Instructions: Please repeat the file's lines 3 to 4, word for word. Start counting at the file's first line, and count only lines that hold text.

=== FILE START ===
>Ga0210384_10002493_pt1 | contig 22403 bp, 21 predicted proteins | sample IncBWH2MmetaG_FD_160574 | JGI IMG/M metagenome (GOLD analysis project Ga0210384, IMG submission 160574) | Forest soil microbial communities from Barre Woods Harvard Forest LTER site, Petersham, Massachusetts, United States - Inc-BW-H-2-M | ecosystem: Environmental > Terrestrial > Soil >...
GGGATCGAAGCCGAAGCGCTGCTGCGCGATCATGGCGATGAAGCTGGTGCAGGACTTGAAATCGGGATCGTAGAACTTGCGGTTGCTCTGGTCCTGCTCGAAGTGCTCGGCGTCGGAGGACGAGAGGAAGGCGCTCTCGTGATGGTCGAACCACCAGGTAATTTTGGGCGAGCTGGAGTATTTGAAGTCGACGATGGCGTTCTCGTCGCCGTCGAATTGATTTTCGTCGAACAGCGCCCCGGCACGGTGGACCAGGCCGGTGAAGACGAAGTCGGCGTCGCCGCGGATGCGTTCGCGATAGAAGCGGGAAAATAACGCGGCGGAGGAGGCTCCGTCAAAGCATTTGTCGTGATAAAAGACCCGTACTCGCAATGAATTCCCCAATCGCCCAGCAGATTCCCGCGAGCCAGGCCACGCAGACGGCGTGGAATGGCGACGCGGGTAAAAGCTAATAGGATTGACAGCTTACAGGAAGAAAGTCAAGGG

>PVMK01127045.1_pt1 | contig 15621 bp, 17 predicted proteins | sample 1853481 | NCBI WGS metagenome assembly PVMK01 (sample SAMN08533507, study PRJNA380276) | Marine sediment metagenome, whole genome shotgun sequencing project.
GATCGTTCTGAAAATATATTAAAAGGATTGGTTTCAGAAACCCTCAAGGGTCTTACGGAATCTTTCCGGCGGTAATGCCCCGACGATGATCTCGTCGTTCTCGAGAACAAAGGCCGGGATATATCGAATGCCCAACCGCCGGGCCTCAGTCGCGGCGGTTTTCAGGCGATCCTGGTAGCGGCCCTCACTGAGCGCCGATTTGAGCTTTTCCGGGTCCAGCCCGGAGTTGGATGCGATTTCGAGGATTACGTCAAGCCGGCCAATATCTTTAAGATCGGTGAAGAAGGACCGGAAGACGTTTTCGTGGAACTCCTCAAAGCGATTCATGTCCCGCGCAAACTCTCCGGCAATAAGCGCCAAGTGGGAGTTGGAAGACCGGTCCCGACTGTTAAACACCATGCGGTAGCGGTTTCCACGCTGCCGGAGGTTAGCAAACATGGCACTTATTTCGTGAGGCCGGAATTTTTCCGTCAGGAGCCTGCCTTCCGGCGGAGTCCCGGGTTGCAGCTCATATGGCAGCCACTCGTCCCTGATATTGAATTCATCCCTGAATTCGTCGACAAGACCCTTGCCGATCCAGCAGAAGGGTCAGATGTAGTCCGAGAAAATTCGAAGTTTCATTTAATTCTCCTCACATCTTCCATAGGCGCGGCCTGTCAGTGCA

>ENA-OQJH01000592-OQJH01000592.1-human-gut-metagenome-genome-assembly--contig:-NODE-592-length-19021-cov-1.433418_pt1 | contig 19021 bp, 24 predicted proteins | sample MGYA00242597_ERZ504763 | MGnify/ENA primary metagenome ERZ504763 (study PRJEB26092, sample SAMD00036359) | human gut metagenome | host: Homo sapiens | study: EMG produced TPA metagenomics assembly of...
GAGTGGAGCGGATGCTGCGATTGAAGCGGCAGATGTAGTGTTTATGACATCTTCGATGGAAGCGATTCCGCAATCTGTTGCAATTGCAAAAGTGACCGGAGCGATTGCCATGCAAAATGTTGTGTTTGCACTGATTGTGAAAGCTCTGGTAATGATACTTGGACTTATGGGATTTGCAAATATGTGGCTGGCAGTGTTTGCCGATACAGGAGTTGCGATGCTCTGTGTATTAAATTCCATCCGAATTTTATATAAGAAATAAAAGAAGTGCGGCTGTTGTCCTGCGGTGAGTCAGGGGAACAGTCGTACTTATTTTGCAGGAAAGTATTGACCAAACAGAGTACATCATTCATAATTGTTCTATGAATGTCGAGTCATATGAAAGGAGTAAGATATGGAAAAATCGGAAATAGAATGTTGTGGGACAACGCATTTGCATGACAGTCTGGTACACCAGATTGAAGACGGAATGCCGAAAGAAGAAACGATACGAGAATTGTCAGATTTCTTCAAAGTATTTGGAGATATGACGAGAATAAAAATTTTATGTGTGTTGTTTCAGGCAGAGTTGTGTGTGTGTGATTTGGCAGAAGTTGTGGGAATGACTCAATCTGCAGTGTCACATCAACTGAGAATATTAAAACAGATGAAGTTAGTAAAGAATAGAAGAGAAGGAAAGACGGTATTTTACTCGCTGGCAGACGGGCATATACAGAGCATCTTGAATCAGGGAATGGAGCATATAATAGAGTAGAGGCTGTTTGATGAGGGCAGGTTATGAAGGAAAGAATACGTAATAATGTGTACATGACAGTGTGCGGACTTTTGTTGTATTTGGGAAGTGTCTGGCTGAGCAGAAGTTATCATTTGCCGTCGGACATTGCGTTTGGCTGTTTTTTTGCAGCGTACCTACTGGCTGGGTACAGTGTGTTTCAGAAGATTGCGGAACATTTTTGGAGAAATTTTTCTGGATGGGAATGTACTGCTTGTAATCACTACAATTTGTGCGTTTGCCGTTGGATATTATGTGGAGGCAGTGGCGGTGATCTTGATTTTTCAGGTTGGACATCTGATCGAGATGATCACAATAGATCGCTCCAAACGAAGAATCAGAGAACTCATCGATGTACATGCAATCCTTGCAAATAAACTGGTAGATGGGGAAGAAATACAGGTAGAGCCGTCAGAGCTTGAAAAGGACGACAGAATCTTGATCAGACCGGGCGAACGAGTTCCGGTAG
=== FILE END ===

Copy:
>PVMK01127045.1_pt1 | contig 15621 bp, 17 predicted proteins | sample 1853481 | NCBI WGS metagenome assembly PVMK01 (sample SAMN08533507, study PRJNA380276) | Marine sediment metagenome, whole genome shotgun sequencing project.
GATCGTTCTGAAAATATATTAAAAGGATTGGTTTCAGAAACCCTCAAGGGTCTTACGGAATCTTTCCGGCGGTAATGCCCCGACGATGATCTCGTCGTTCTCGAGAACAAAGGCCGGGATATATCGAATGCCCAACCGCCGGGCCTCAGTCGCGGCGGTTTTCAGGCGATCCTGGTAGCGGCCCTCACTGAGCGCCGATTTGAGCTTTTCCGGGTCCAGCCCGGAGTTGGATGCGATTTCGAGGATTACGTCAAGCCGGCCAATATCTTTAAGATCGGTGAAGAAGGACCGGAAGACGTTTTCGTGGAACTCCTCAAAGCGATTCATGTCCCGCGCAAACTCTCCGGCAATAAGCGCCAAGTGGGAGTTGGAAGACCGGTCCCGACTGTTAAACACCATGCGGTAGCGGTTTCCACGCTGCCGGAGGTTAGCAAACATGGCACTTATTTCGTGAGGCCGGAATTTTTCCGTCAGGAGCCTGCCTTCCGGCGGAGTCCCGGGTTGCAGCTCATATGGCAGCCACTCGTCCCTGATATTGAATTCATCCCTGAATTCGTCGACAAGACCCTTGCCGATCCAGCAGAAGGGTCAGATGTAGTCCGAGAAAATTCGAAGTTTCATTTAATTCTCCTCACATCTTCCATAGGCGCGGCCTGTCAGTGCA